Low self-esteem, people-pleasing, weak boundaries, dysfunctional communication, obsessions and problems with intimacy are some symptoms of codependency, according to Darlene Lancer, JD, MFT. Other symptoms include painful emotions, denial and reactivity. Additionally, those raised in dysfunctional families are more likely to be codependent. As the symptoms of codependency worsen if left untreated, it is important to seek counseling from a qualified professional if codependency is suspected.
Low self-esteem is the gnawing feeling that one is simply not as good as other people. People with low self-esteem constantly compare themselves with others, notes Lancer. They feel as though no one can ever love them or accept them for who they are. People-pleasing is a tactic used by codependents to increase their feeling of self-worth. By constantly doing whatever others ask of them, they believe they are doing the right thing. This leads to the codependent ignoring his own feelings, wants and desires.
Codependents have weak boundaries when it comes to recognizing other people's space and privacy. They feel responsible for the problems of others and blame others for their own personal issues. They have a difficult time communicating their thoughts, feelings and needs, and often fear being truthful because of the risk of offending someone else. Codependents obsess over relationships as a result of dependence on anxieties and fears. This leads to escapist fantasizing about other people in order to hide from the pain of reality. People who are codependent have extreme difficulty being open and honest in close relationships. The root of this symptom is fear of rejection, explains Lancer.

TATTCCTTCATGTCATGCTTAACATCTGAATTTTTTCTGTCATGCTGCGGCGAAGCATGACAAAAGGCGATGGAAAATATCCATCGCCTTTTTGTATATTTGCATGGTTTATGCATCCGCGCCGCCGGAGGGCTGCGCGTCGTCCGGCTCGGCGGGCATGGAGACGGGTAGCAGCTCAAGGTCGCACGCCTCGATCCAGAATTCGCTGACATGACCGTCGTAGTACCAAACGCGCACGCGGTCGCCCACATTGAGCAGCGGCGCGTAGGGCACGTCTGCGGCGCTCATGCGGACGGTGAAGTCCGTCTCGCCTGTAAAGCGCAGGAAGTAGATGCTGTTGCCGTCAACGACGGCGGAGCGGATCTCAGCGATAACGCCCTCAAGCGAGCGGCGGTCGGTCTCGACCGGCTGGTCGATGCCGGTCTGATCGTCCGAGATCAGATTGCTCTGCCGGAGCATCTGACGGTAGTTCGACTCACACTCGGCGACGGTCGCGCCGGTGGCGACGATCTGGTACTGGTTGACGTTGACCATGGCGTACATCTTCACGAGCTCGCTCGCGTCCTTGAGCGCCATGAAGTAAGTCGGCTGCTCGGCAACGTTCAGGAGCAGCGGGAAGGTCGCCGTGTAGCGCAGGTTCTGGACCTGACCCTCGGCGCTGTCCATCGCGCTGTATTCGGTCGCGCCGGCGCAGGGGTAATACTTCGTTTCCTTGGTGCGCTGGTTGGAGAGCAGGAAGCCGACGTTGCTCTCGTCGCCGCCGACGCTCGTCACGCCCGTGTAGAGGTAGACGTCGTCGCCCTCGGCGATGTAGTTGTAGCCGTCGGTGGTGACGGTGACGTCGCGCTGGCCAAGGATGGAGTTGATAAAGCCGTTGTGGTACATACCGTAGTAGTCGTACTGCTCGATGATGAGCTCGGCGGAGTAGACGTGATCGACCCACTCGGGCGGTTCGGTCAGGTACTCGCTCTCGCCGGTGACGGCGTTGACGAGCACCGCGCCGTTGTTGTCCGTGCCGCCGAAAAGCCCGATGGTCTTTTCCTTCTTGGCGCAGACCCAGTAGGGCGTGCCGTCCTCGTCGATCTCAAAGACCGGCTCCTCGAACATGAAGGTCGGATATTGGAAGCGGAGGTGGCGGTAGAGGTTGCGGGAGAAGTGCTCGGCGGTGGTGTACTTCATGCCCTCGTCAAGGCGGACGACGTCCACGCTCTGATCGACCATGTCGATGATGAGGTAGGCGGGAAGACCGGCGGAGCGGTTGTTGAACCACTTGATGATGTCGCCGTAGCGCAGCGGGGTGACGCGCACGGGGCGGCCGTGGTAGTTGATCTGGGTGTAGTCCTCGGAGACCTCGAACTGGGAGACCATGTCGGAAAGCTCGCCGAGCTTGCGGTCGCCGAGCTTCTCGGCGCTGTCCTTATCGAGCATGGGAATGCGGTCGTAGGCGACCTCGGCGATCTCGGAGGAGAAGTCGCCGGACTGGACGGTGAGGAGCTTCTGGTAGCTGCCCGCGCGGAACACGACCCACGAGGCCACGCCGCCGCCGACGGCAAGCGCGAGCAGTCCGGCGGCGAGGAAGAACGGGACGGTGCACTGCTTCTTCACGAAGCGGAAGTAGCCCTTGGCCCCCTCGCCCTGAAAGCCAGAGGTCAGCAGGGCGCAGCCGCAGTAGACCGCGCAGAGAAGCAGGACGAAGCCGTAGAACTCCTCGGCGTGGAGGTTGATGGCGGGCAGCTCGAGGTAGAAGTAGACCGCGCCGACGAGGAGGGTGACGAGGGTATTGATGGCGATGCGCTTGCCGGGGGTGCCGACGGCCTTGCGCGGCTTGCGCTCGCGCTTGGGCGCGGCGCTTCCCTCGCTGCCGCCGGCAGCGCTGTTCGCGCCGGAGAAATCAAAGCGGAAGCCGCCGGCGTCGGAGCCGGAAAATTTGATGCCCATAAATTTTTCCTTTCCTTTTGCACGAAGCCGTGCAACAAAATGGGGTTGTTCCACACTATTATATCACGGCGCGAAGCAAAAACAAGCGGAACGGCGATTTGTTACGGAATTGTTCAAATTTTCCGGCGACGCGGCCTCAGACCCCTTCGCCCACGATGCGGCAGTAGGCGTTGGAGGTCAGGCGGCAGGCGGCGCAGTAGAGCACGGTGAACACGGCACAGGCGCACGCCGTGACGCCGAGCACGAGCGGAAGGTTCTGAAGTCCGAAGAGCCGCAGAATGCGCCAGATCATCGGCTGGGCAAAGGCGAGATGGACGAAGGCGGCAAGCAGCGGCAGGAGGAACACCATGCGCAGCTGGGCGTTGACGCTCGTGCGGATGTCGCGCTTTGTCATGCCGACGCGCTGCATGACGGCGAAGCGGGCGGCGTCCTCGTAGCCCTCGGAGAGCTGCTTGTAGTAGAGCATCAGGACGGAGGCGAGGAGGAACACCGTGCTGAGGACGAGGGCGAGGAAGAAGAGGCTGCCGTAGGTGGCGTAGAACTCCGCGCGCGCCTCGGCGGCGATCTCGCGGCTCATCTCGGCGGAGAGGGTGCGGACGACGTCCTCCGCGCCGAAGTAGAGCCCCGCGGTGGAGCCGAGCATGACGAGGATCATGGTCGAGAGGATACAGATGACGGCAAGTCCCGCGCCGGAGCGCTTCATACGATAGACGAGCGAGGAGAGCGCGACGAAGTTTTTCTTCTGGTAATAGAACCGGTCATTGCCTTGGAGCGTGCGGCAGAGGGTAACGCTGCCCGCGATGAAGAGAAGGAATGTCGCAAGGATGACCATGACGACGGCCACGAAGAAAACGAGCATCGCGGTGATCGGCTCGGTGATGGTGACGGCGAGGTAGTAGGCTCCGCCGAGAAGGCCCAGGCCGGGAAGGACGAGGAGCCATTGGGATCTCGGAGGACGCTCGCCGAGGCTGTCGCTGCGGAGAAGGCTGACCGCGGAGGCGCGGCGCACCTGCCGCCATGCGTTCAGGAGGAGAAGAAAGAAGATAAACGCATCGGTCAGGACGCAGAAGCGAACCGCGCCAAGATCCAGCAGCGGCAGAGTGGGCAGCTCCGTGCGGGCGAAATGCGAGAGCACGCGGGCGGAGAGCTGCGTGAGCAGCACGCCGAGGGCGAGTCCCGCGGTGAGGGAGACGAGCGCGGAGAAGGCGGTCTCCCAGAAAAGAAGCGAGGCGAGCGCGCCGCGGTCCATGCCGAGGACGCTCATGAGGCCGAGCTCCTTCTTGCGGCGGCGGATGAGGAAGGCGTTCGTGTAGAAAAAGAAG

Children who are raised in homes with parents who emotionally abuse or neglect them, or in homes in which boundaries are not respected, are predisposed for codependency. They are preconditioned by the familiar pattern of trying to earn attention and love from a withholding or distant loved one, explains WebMD. Individuals often seek codependent relationships in attempts to resolve the unrequited caregiver needs from childhood years. Often much energy is expended trying to change the partner in attempts to get these developmental needs met.